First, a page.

Massively Multiplayer Schools (NECC Submission)

Finally, here is the fifth of five submissions I made for NECC 2008. This is also a presentation I’ve never done, though I’ve submitted it once already… it’s the second time I’ve submitted to present my dissertation, which I hope to complete by the time my baby is born in February. (I also submitted this for the 2008 CUE Conference, though it seems I didn’t post about it here.) This one for NECC will really mean something, though, if I get it. I submitted it as an academic paper and it will undergo double blind peer review. :)

I hope I’ll get to give the talk, and I hope some of you will get to join me. In the meantime, let me know what you think of this approach to sharing it.


Massively Multiplayer Schools: Do MMORPGs Have a Future in Education?


Massively-Multiplayer Online Role-Playing Games are engaging and motivating. Can they also support context-embedded, inquiry-driven, and socially negotiated learning – while encouraging reflection and metacognition?


Formal K12 education remains much as it did a century ago, but in the era of the Internet, cell phones, and videogames, students have changed. Videogames and simulations show potential as engaging and motivating learning environments. MMORPGs in particular have social and cooperative elements that might be valuable for educational purposes. However, despite a breadth of research about videogames and learning in general, the potential uses of MMORPGs in formal education are poorly understood. Therefore, this study aims to inquire into potential applications for MMORPGs as constructivist learning environments in formal K12 education , and to understand related benefits and drawbacks. Two pillars of theory support this study: constructivist learning theory and digital game-based learning theory. The study will employ a grounded theory paradigm of qualitative research and the Delphi method of inquiry. The expert panel will consist of 12 to 24 adult experts drawn from the field of videogames and learning. Both industry professionals and academics will be represented in the population. The concensus of the panel’s predictions, and any outlying or dissenting perspectives, will be reported in the final paper.

There isn’t really an outline for this type of session, and I don’t want to post the entire length of the submission here, so please check out the complete archive of the submission if you are interested:

Massively Multiplayer Schools (NECC 2008 Submission)

As always, I’d be thrilled to receive any feedback on this. Please leave a comment.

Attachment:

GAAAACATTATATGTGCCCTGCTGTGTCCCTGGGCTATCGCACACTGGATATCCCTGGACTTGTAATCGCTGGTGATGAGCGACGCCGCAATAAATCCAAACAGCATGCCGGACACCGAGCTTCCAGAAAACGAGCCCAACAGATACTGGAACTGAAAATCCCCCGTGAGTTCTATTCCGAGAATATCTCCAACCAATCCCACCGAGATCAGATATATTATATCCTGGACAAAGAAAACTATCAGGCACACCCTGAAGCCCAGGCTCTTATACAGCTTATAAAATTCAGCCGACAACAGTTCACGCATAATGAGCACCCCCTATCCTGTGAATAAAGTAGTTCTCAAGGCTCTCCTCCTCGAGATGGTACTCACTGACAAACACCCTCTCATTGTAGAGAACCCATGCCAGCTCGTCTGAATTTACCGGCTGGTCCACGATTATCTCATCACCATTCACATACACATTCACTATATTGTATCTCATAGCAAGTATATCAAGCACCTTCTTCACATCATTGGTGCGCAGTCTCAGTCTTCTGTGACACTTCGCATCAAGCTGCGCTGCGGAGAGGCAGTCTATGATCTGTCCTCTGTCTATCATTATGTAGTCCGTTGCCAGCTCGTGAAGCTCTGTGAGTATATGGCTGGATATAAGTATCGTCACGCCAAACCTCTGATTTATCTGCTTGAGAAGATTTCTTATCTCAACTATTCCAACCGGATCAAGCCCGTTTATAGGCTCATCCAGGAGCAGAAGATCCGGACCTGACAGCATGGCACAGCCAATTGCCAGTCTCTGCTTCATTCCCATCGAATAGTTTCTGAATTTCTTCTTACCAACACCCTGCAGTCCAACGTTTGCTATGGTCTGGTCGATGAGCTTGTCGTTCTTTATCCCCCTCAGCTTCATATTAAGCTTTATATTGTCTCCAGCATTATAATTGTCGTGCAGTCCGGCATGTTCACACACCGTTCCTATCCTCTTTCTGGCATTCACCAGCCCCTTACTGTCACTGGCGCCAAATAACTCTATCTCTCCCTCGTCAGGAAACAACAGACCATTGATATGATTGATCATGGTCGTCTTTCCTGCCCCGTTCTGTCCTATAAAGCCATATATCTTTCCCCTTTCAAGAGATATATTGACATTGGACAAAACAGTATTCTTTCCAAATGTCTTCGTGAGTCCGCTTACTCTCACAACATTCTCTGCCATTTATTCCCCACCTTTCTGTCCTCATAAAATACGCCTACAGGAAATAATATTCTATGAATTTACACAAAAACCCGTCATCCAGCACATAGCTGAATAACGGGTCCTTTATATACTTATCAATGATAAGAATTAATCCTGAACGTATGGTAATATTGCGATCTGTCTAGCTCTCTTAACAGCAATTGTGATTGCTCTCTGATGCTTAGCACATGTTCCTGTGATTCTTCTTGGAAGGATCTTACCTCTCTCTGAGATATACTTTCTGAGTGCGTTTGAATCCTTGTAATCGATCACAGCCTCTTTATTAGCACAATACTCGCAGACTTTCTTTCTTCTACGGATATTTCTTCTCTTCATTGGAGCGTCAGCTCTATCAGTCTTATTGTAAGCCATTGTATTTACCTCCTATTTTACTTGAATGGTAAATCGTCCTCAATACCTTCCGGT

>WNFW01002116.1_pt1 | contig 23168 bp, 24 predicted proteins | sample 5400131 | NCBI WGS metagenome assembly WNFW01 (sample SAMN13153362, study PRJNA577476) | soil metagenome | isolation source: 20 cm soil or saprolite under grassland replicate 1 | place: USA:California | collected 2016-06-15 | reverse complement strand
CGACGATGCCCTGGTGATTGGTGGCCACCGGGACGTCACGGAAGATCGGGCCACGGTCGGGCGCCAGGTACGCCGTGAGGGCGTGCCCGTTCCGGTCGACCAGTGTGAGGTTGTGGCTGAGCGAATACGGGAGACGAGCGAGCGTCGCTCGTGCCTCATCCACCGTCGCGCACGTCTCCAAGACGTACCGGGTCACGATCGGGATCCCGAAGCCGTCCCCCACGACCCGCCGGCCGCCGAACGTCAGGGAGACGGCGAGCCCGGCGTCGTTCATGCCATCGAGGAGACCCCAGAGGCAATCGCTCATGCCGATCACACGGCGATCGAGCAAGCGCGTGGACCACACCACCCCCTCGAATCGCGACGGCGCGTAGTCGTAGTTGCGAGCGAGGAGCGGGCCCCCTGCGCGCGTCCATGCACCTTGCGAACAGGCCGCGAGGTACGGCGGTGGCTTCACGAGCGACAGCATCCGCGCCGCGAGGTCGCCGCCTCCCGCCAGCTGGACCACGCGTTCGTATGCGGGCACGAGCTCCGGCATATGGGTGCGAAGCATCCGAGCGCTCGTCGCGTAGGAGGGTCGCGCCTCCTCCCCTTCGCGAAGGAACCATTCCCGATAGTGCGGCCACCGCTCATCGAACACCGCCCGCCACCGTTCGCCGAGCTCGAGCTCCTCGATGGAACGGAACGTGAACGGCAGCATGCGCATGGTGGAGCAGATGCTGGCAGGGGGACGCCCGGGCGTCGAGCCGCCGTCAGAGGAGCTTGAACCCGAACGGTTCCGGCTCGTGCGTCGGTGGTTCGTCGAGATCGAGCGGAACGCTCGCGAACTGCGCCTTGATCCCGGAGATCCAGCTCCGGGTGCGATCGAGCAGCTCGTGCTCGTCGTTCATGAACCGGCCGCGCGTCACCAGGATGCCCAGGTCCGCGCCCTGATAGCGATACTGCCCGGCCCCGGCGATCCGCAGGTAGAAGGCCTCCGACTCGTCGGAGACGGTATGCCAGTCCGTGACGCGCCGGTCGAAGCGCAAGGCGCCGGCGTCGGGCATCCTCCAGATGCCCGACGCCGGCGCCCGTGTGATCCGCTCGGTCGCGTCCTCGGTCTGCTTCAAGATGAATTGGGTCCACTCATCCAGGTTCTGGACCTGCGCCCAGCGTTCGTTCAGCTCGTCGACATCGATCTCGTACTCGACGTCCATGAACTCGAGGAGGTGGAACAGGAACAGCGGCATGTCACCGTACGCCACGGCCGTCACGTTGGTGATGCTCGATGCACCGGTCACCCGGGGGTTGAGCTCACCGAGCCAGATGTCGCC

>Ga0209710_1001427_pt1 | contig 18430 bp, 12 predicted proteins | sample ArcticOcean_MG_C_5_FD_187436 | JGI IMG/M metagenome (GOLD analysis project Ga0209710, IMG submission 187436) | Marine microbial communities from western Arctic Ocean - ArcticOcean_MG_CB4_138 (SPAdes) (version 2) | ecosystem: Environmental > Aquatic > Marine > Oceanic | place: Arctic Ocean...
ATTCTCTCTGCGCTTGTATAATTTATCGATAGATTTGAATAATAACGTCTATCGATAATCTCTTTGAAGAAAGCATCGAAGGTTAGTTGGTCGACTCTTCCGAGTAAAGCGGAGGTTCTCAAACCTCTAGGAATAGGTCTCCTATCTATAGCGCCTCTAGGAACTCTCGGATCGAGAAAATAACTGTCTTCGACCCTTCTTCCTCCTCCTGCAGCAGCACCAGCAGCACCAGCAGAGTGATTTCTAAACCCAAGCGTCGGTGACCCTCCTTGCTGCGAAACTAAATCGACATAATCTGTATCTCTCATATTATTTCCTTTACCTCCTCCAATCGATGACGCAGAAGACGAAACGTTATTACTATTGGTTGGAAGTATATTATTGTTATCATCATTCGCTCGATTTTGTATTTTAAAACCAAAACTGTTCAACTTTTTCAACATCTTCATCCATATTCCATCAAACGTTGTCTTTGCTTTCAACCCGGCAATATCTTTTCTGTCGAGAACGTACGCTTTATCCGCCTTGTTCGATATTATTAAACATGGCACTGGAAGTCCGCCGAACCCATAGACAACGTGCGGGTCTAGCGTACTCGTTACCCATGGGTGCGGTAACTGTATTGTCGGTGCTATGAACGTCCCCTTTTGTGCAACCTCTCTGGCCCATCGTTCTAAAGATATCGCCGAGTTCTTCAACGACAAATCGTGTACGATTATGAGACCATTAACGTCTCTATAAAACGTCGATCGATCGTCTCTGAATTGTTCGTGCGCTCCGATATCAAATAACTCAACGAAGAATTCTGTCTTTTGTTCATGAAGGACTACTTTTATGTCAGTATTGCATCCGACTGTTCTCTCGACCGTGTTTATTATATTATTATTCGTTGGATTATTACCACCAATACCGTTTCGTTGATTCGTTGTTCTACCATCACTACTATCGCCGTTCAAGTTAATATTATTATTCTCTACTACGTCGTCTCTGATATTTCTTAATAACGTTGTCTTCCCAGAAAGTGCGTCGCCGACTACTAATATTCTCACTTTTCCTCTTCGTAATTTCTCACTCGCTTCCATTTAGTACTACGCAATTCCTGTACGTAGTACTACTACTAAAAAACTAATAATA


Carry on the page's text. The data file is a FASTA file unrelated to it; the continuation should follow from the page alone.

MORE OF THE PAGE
2 Responses to “Massively Multiplayer Schools (NECC Submission)”

  1. Marie Sontag Says:

    Mark – I’ve been reading some of your blog info. regarding your dissertation for awhile. I just completed my dissertation and oral defense with Capella University, and, although my total focus was not on gaming, it did include a gaming element.

    The questions you ask, “Can MMORPGs support context-embedded, inquiry-driven, and socially negotiated learning – while encouraging reflection and metacognition?” are good questions, and I’m curious how your expert panel will help to answer these. As educators who seem to instinctively see a value to incorporating a gamiing experience into our curriculum, I think we need to definitely try to also figure out more quantitative ways to measure their added-value as well.

    A question I have for you is whether or not you have a position regarding Thornburg’s position outlined in his Fall 07 issue of OneCue regarding there not really being a divide between the digital natives and digital immigrants. I have a blog on this at What are your thoughts?

    Marie Sontag

  2. Tom Banaszewski Says:

    Hi Mark,

    Found your blog at a very fitting time. I’m starting to apply some research around gaming in education with middle school students. Like Marie, my thesis wasn’t focused on gaming. But I saw its potential in helping students develop their storytelling skills. Ian Bogost (chaired my thesis on digital storytelling in Gr. 4-12) and folks at Georgia Tech have been doing some great work in developing socially responsible games or Persuasive Games as he terms them. Have you checked out his stuff? While not aimed at students, it does address your question of can games get kids to think deeply about a topic instead of just running around blowing things up and trying to get the highest score.

    Did you read David Williamson Shaffer’s How Computer Games Help Children Learn during your lit review? I got some good stuff out of it. Very different from Prensky but still had lots of case study type examples of games used in educational settings.

    Just found GameBrix – the other day. Have you used this?

    If you need any students to gather some data for your research let me know, I’d be happy to help.

    Looking forward to talking more about your work,